The first thing I smelled and heard was leather. The tight scrunch as conversation ground to a halt while Aunt Bea entered the room. They looked at me like I was surely the donut delivery gal, but the instructor, looked up and called me by name--my first clue that I might be the only estrogen in the room.
Let me say, in my defense, that I nearly ran right then and there. I had an intuitive flash, probably similar to those felt by people right before they’re run over by a tank. A few more guys came in and it became official. Aunt Bea had just crashed a meeting of the Sons of Anarchy.
The conversation quickly built back to a witty repartee. Get acquainted sorts of questions, like “When do you lay down your bike?” My answer--Never. I don’t want it scratched even worse--was not offered up by a single soul. Then I got it. They were talking about avoiding decapitation by sliding your bike under careening trucks during thunderstorms. When somebody began to expound on the joys of hydroplaning on the interstate, I felt my stomach clutch.
I wasn’t even on a real motorcycle, but a Genuine Buddy 125 Scooter, very similar to a Vespa, and had been riding illegally for a year--long overdue to get a motorcycle endorsement on my drivers license. I quickly discovered my only uniqueness (other than gender) in this class of unlicensed compadres: I could read aloud without pausing between words. We took turns reading the basics I had already memorized from my Buddy Handbook and the official State Motorcycle Safety Manual. Interestingly, some of the guys who’d sojourned to South Dakota through rain and sleet didn’t know the five steps in checking your bike before you got on, things I had committed to memory. But I suspected this was no time to brag.
Before the break between the writing and driving tests, the Viking God arrived, like a walking redwood tree. His brown sheep’s-wool-lined jacket and pants added even more bulk to his 6'4" presence. Under his black-slitted eyes was the pock-marked scowl of an ancient warrior about to pillage a village. His arms were abnormally long. I imagined him riding his hog, knuckles dragging the highway. And dirty blond hair braided down the back to his waist. If he’d been wearing one of those operatic bronze helmets with horns, he would have looked perfectly at home at the bow of a Viking ship, setting sail to slaughter new worlds.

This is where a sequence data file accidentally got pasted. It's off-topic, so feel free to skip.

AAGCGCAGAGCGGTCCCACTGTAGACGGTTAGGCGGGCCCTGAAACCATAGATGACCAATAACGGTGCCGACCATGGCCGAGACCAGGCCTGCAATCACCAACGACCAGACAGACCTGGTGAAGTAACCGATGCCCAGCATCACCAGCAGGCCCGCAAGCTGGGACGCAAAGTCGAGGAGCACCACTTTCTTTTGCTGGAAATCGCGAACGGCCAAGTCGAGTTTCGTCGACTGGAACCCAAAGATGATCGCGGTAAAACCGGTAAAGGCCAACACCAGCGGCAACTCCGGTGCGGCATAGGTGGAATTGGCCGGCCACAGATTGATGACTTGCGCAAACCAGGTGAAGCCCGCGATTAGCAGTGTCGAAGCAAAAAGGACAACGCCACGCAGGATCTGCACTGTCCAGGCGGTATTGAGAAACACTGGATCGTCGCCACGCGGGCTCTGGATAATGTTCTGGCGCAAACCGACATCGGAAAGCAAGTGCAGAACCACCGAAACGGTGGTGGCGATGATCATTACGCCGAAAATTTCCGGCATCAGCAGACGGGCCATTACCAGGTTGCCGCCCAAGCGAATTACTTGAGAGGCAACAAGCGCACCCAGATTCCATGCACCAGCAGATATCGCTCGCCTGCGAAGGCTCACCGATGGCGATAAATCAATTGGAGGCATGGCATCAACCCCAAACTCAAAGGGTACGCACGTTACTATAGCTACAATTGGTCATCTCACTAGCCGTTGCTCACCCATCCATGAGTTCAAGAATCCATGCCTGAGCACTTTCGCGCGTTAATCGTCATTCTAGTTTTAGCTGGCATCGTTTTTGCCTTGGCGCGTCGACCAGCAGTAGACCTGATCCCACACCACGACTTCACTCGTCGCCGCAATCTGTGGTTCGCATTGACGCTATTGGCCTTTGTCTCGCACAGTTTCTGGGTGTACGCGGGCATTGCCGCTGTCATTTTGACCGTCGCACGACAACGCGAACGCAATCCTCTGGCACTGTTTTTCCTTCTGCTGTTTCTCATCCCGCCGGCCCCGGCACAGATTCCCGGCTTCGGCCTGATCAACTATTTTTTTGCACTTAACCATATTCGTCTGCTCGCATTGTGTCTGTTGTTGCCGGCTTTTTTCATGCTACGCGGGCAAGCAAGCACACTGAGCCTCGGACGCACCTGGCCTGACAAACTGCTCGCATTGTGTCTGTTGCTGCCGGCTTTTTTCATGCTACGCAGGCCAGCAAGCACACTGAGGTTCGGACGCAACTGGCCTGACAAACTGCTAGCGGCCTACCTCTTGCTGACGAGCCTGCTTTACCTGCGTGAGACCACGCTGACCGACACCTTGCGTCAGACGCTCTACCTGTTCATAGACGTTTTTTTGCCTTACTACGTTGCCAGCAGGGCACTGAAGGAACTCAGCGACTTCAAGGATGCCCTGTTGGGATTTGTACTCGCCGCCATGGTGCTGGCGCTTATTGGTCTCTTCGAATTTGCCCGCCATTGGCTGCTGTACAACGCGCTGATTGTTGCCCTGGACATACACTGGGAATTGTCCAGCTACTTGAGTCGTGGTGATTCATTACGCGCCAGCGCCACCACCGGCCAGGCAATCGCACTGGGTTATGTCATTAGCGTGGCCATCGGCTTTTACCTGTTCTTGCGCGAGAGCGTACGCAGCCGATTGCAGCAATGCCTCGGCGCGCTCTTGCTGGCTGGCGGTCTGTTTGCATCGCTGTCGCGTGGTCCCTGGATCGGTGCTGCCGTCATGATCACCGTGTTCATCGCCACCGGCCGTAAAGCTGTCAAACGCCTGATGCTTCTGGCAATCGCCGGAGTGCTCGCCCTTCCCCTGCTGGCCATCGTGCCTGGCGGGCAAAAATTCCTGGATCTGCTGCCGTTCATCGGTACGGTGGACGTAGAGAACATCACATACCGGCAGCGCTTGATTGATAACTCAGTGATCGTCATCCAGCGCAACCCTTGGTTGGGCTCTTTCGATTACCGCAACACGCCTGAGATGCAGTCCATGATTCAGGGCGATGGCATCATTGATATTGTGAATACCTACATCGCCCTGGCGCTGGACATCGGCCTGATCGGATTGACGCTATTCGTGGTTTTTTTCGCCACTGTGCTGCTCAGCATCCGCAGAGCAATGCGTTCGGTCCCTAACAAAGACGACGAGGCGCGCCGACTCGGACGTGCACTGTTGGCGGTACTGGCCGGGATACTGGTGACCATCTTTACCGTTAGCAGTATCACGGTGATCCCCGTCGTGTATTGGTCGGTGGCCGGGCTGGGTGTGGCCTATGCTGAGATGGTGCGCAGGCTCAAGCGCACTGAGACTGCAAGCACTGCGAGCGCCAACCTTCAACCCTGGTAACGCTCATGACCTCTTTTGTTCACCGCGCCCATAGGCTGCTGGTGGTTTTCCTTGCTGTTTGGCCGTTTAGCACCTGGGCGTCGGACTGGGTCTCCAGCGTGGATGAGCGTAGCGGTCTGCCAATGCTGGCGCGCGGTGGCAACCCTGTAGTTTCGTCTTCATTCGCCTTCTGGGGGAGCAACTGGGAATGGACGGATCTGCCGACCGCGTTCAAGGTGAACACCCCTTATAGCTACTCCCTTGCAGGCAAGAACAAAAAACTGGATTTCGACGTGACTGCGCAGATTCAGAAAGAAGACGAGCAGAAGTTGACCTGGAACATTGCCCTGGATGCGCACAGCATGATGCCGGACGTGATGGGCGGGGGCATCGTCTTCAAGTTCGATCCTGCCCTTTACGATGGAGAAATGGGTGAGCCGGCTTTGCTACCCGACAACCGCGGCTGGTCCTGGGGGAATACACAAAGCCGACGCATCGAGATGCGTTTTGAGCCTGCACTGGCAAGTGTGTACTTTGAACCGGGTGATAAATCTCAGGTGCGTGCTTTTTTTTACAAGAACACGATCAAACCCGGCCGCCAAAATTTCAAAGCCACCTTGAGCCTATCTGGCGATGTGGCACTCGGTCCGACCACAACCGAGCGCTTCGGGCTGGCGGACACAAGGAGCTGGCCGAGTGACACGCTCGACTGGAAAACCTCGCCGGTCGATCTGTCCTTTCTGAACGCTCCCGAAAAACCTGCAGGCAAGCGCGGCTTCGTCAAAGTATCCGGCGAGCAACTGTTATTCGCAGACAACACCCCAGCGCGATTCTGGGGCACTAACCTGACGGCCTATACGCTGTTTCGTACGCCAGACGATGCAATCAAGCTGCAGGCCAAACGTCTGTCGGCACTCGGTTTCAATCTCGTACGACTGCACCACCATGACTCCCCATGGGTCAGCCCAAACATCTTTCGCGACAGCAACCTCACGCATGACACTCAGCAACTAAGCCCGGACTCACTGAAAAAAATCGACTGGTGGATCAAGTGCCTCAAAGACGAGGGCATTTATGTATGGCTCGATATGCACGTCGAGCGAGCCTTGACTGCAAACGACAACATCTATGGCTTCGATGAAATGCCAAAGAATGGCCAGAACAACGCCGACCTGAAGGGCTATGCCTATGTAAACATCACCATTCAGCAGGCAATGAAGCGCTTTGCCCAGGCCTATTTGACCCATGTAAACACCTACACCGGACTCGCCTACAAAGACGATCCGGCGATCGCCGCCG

Driving to the driving strip in back of the building was my first participation in a motorcycle parade. Our bikes sparked to life with the force of an exploding hydrogen bomb and we drove to an asphalt track which immediately made me think of a desolate Mexican airstrip. If two rows of orange cones hadn’t dotted the surface, I would have sworn it was a runway for drug traffic. But I quickly discovered the traffic cones marked our first maneuver. Apparently, we were to weave in and out of the cones. Looking down one row of bright markers, I thought, “It’ll be tight, but you’ll do fine.”
We all listened to the Viking’s foghorn instructions, which were impossible to hear over the snarling motors revving up again. Observing the first rider, however, I became dreadfully enlightened. Weaving back and forth down the single row of cones was barely half the fun. Actually, we were to weave back and forth between Row 1 and Row 2, making a figure eight, an extremely tight one. Quickly counting the cones, I determined that I would have to execute a total of--wait for it–20 hairpin curlicue turns. Something acidic exploded in my stomach. And way down there just beyond the last cones, Viking King stood, hands on hips, his breath assaulting the cold morning air like steam blasting off a train.